Applying Transflower to goal-conditioned robotics task

As I posted in the mattermost, one of the applications I’ve been working on for applying Transflower, is the robotics task that Tianwei designed and gathered some data for using VR.

After a lot bugs and problems, both with code and data, and fixing and improving stuff, the model seems to be beginning to work and even generalizing somewhat!

What was done


  • Simplified observation space to only include the object to interact with, and only included tasks that include one object. This is a significant simplification, but was worth trying! I plan to explore relaxing this simplification
  • As we only give it the object it will interact with, I’ve ommited the object color information from the observation, as it’s not necessary to accomplish the simplified task.
  • Applied smoothing to the data and trimmed a bit of the beginning (where the user is reading the instrution and doing nothing)
  • Played with adding input dropout like in MoGlow to force it to pay more attention to the instructions
  • Filtered the data to include only my and Tianwei’s demonstrations. Turns out most other people didn’t have enough practice with the VR system to produce good demonstrations reliably. I could do a more fine-grained filtering, because some of the other demonstrations are actually good, but I’ve done it this way for simpliciy for now.


  • I have some evidence from another application that suggests that TorchScript sometimes subtly breaks the model. I have thus stopped using it, but want to investigate further
  • found serious bug in code for updating context during inference that would break any model with context length > 1
  • probably other bugs I cant remember

More comments: “plateau” learning rate schedule (auto-decrease when loss stops improving) seems to be a nice trick.

So main steps to make it work were: filter bad data, maybe TorchScript broke stuff, and smoothing also helps a lot. It shouldn’t have taken me so long to figure these

Preliminary qualitative look

Here it is accomplishing a task outside the training set (the instruction is found in the training set but not with the particular position of the object)
Paint black bird yellow:

Put blue bird on the shelf:

Those are a bit cherry picked. Here are some comments on the current degree of generalization I observe in the model from manual tests:

  • If the configuration is quite different from training set (i.e. a new pair of (object type, object position)) it seems to have a tendency towards painting the object some color, regardless of the given instruction. This may be that painting is the most common instruction in the training set (approximately half of the instrunctions are Paint instructions)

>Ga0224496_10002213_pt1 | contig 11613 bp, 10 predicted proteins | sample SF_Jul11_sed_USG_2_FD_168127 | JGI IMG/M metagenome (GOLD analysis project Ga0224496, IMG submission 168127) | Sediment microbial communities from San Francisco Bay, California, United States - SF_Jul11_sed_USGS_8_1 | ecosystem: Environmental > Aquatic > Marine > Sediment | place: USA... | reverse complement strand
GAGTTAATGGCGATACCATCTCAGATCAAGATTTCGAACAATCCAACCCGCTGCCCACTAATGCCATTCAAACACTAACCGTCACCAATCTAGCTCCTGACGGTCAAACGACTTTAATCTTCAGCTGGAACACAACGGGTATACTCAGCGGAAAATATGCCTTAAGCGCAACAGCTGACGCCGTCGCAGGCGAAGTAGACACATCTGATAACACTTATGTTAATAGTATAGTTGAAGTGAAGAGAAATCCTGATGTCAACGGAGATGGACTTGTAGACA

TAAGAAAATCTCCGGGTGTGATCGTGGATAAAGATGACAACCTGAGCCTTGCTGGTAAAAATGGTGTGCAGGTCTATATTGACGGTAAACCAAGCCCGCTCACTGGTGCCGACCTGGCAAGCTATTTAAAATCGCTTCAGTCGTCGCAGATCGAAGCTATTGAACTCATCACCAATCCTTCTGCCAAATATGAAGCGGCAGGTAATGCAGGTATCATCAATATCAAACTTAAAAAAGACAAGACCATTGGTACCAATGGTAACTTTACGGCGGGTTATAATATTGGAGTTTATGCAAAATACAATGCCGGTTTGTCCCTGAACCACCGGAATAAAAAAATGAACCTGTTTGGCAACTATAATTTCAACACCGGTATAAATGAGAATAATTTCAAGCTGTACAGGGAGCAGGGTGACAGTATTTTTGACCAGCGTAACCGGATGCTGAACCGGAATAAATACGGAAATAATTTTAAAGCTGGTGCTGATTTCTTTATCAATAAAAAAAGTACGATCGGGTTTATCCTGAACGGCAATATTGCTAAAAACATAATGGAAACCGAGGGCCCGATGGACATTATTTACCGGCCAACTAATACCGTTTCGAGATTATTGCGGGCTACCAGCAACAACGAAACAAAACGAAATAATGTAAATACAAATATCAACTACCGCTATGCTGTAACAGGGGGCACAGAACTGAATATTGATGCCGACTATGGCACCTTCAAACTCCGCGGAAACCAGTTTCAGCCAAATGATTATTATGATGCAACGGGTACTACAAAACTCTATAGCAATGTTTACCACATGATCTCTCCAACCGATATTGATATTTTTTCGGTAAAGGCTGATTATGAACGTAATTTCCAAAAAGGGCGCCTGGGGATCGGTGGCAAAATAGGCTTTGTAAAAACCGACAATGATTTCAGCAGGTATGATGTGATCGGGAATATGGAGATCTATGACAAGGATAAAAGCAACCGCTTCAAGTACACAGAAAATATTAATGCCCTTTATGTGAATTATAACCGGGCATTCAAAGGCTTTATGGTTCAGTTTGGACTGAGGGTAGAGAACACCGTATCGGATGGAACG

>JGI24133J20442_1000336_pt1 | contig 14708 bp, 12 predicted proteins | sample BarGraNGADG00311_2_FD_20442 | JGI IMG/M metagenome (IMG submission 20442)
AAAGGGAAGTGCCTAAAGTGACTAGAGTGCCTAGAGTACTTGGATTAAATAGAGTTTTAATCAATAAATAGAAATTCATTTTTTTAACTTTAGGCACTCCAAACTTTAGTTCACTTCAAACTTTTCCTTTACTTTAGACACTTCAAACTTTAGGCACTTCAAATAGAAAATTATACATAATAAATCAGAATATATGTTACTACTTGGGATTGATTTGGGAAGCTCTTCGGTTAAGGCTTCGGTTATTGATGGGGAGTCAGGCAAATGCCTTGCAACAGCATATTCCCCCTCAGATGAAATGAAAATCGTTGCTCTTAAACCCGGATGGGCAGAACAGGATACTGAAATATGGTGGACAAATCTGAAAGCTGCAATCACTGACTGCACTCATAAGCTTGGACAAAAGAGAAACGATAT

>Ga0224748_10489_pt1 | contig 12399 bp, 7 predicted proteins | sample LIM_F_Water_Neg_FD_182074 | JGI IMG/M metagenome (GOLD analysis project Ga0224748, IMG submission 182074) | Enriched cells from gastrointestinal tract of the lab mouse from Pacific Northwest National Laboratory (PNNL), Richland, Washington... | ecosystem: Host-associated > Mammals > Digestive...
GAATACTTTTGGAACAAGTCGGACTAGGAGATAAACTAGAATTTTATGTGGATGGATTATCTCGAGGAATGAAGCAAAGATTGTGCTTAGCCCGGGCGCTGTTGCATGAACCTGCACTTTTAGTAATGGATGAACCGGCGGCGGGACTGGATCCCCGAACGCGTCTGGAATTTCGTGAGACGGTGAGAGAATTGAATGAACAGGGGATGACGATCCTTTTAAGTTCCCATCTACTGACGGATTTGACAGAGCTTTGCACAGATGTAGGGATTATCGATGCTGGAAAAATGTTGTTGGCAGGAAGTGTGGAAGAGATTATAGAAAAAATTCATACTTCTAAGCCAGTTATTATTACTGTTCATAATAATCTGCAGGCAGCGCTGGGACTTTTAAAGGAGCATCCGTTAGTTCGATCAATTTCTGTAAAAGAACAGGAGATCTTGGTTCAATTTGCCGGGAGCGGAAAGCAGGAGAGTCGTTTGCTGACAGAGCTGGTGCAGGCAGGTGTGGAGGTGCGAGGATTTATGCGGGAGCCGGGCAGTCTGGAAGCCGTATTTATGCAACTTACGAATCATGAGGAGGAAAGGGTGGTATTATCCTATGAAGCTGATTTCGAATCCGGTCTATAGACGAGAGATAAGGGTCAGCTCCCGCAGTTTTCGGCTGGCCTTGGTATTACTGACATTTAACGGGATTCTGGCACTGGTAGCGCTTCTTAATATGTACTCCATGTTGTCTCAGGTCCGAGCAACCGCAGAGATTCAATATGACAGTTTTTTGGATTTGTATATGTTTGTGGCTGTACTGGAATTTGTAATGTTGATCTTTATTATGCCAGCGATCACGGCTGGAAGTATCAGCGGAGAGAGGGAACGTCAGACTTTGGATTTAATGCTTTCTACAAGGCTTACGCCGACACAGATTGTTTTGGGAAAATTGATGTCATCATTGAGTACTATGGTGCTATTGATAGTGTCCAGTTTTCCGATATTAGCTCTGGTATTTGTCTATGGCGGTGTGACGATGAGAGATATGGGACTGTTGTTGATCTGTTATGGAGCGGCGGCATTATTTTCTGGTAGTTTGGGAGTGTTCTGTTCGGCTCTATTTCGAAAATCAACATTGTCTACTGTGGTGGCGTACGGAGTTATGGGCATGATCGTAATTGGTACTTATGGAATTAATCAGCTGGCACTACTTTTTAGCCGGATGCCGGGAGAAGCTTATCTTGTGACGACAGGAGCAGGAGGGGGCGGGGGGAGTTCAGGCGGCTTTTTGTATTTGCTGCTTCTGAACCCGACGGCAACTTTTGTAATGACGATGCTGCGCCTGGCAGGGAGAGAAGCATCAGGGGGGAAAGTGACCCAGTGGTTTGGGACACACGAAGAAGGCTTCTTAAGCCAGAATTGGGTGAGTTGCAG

• If the configuration is similar to the one in the training set, it will have a tendency to do the task that was in the training set, specially if initiated in the same arm pose. Not surprising
  • Nevertheless, it will still generalize sometimes, achieving new combinations of (object type, object position, goal) that weren’t in the training set. As the model is probabilistic, it may only achieve this a certain fraction of the time, and also for a long enough episode (where it may fumble around until it achieves it), and measuring these for different task/configurations will be necessary to get a better grasp of the generalization.

Next steps

  • Try the model with a bit more training and longer context
  • Gather more data
  • Make automatic evaluation. This would require creating a reward function, either hard-coded or learned, to test how often the model succeeds at achieving tasks
  • Try different methods to improve the model (beyond gathering more demo data):
    – PPO with hard-coded reward function
    – GAIL (basically same as above but with learned reward function)
    – Supervised learning on self-generated data with relabelling (like in Laetitia’s project), which is basically Levin’s GCSL algorithm, which in turn is a combination of HER + the self-imitaiton learning approach to RL (see
    – Some offline-RL algorithm. Actually question: is there a policy-based (not value-based) offline RL algorithm? I’m sure there are but can’t remember one off the top of my head!

Thanks a lot for the updates! This is cool to see these results, quite promising!

Do you mean you use an oracle which, given the instruction, identifies which is the object to interact with, and the agent only sees this object and not the others? How are objects represented/perceived? What about switches, are these objects?

So I guess this means in this case it is ignoring the instruction, right? To not ignore it, could an approach where the system tries to predict the language instruction from the trajectory help (maybe at training time)?

Yes to the first question. The objects are represented as the position and orientation (as Euler angles). One can also include the type, color, and size, but I’m not currently including these because the oracle picks the object already (and size is not being used in tasks at the moment). The switches, drawer and door are included in the observation too (so they are not considered “objects”). There’s 1 variable for the drawer position, 1 for the door position, and two for each of the three buttons (a continuous and a discrete one).

It does sometimes seem to ignore the instruction yeah. I think what you are proposing could help, maybe combined with heavier input dropout, hmm. I wonder if gathering data where the initial configuration is kept the same but the instruction changes, could help too